I thought deeply about marriage and what it meant to be in love.  And to love, which is slightly different.  I read Science, Nature, and various trusty on-line resources.   Talked to a few colleagues.  This, I should add, is something I do regularly.

 

– Most authors say their stories are personal.  If that’s true for you, in what way was “Twenty-Two and You” personal?

 

I’m a scientist.  I’m a doctor.  I’ve been a patient.  I’ve been in and out of love.  I like sex.  I find the human body both astounding and wonderful.  I think about the outcomes of my actions.  I love kids.

 

– Is there anything you might want a reader to take away from your story?

 

 As a doctor I’d probably say yes.  As a writer, no.  That is, as a writer I have no agenda, which is not the same as having no opinions.  I have many of those.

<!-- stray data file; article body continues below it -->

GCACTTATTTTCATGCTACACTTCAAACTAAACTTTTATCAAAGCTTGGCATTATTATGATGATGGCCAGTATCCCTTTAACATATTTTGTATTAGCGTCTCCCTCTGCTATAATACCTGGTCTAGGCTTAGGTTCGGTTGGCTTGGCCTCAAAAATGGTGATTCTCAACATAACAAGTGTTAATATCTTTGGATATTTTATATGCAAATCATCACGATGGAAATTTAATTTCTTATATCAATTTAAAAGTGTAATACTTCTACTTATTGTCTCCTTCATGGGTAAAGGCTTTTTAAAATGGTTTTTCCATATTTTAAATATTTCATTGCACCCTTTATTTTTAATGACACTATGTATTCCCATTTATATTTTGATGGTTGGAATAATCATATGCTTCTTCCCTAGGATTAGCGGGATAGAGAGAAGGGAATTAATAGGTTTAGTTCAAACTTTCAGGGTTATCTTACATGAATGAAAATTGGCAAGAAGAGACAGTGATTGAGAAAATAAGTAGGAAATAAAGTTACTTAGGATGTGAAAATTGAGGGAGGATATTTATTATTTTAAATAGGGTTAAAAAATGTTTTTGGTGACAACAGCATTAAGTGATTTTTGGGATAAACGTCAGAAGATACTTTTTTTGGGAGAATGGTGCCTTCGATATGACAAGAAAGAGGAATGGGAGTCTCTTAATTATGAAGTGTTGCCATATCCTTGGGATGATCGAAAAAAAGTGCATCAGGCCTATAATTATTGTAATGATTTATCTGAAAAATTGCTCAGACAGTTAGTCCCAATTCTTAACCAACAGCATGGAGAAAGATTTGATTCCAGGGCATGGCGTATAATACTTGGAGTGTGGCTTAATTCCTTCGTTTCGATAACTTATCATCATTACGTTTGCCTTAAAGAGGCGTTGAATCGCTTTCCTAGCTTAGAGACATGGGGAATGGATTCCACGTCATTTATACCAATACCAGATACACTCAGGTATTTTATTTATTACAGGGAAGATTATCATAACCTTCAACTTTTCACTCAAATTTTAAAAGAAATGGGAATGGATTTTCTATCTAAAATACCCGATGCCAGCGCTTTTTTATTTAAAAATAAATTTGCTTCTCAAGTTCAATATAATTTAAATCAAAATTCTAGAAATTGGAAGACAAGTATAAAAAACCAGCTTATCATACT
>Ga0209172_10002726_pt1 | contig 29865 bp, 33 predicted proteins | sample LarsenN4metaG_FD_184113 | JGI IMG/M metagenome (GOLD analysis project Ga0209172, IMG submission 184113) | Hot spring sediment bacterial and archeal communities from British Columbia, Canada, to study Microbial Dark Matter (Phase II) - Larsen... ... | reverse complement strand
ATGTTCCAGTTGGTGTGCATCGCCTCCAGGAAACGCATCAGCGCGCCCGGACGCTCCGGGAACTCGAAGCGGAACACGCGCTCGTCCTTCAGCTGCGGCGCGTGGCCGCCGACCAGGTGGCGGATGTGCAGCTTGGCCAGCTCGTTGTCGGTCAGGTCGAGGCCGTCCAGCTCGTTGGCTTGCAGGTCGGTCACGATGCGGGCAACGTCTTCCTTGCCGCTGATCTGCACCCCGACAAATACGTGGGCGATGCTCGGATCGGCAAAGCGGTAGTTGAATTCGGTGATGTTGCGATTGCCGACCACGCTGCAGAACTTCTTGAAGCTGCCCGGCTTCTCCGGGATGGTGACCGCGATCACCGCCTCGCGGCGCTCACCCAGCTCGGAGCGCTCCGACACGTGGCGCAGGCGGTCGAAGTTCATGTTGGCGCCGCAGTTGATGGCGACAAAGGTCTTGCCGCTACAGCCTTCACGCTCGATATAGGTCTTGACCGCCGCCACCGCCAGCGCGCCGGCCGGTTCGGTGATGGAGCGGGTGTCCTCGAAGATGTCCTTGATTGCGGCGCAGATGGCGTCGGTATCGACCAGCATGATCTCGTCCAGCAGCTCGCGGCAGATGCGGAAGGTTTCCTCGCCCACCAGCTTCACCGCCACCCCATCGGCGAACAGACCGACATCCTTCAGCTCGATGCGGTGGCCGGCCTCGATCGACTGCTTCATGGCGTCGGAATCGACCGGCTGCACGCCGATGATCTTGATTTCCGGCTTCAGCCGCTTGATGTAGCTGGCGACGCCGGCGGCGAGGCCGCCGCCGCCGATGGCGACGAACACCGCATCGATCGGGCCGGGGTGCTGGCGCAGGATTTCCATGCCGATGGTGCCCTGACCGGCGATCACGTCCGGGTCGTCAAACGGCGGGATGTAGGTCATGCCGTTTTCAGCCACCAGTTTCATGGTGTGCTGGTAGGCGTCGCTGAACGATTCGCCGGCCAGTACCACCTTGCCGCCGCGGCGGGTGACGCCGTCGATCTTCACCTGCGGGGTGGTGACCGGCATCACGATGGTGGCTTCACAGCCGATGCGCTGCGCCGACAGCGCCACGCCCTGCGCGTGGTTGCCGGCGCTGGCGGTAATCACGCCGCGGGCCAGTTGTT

– What are you working on now?

 

I recently finished a novel called THE DOMINO MASTER, and I’m re-working an older one called THE CURE.  But what has me, arguably, most excited is my second story collection.  It’s titled WHAT THE DOCTOR ORDERED:  Tales of the Bizarre and the Magnificent.  It’s the follow-up to my award-winning first collection, THE BRAINS OF RATS, and is scheduled for release this fall.  Keep an eye out for it!

 

– Anything else you’d like to add?

Thanks for having me.

“Twenty-Two and You” appears in the March/April 2012 issue.

Next Page »

Copyright © 2006–2021 The Magazine of Fantasy & Science Fiction • All Rights Reserved Worldwide
Powered by WordPress • Theme based on Whitespace theme by Brian Gardner
If you find any errors, typos or anything else worth mentioning, please send it to sitemaster@fandsf.com.

Designed by Rodger Turner and Hosted by:
SF Site spot art